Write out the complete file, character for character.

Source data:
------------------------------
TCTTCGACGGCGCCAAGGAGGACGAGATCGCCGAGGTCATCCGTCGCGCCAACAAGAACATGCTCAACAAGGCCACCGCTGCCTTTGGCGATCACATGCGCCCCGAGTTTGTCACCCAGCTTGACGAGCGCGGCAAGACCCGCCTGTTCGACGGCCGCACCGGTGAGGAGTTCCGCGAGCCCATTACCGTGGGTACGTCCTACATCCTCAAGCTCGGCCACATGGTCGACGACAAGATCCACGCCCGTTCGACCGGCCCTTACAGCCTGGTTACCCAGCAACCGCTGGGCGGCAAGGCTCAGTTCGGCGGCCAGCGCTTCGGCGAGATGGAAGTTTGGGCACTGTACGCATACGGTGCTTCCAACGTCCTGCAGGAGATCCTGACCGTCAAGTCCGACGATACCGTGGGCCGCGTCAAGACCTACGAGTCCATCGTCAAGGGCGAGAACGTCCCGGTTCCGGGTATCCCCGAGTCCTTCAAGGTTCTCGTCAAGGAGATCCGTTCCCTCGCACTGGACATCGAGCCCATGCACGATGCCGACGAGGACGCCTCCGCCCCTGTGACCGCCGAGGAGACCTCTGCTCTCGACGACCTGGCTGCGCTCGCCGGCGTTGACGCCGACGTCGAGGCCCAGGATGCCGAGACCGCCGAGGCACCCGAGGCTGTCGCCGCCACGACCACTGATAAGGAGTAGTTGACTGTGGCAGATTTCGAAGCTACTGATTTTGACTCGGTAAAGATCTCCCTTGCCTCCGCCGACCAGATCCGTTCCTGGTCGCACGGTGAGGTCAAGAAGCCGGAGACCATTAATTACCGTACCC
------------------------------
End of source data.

TCTTCGACGGCGCCAAGGAGGACGAGATCGCCGAGGTCATCCGTCGCGCCAACAAGAACATGCTCAACAAGGCCACCGCTGCCTTTGGCGATCACATGCGCCCCGAGTTTGTCACCCAGCTTGACGAGCGCGGCAAGACCCGCCTGTTCGACGGCCGCACCGGTGAGGAGTTCCGCGAGCCCATTACCGTGGGTACGTCCTACATCCTCAAGCTCGGCCACATGGTCGACGACAAGATCCACGCCCGTTCGACCGGCCCTTACAGCCTGGTTACCCAGCAACCGCTGGGCGGCAAGGCTCAGTTCGGCGGCCAGCGCTTCGGCGAGATGGAAGTTTGGGCACTGTACGCATACGGTGCTTCCAACGTCCTGCAGGAGATCCTGACCGTCAAGTCCGACGATACCGTGGGCCGCGTCAAGACCTACGAGTCCATCGTCAAGGGCGAGAACGTCCCGGTTCCGGGTATCCCCGAGTCCTTCAAGGTTCTCGTCAAGGAGATCCGTTCCCTCGCACTGGACATCGAGCCCATGCACGATGCCGACGAGGACGCCTCCGCCCCTGTGACCGCCGAGGAGACCTCTGCTCTCGACGACCTGGCTGCGCTCGCCGGCGTTGACGCCGACGTCGAGGCCCAGGATGCCGAGACCGCCGAGGCACCCGAGGCTGTCGCCGCCACGACCACTGATAAGGAGTAGTTGACTGTGGCAGATTTCGAAGCTACTGATTTTGACTCGGTAAAGATCTCCCTTGCCTCCGCCGACCAGATCCGTTCCTGGTCGCACGGTGAGGTCAAGAAGCCGGAGACCATTAATTACCGTACCC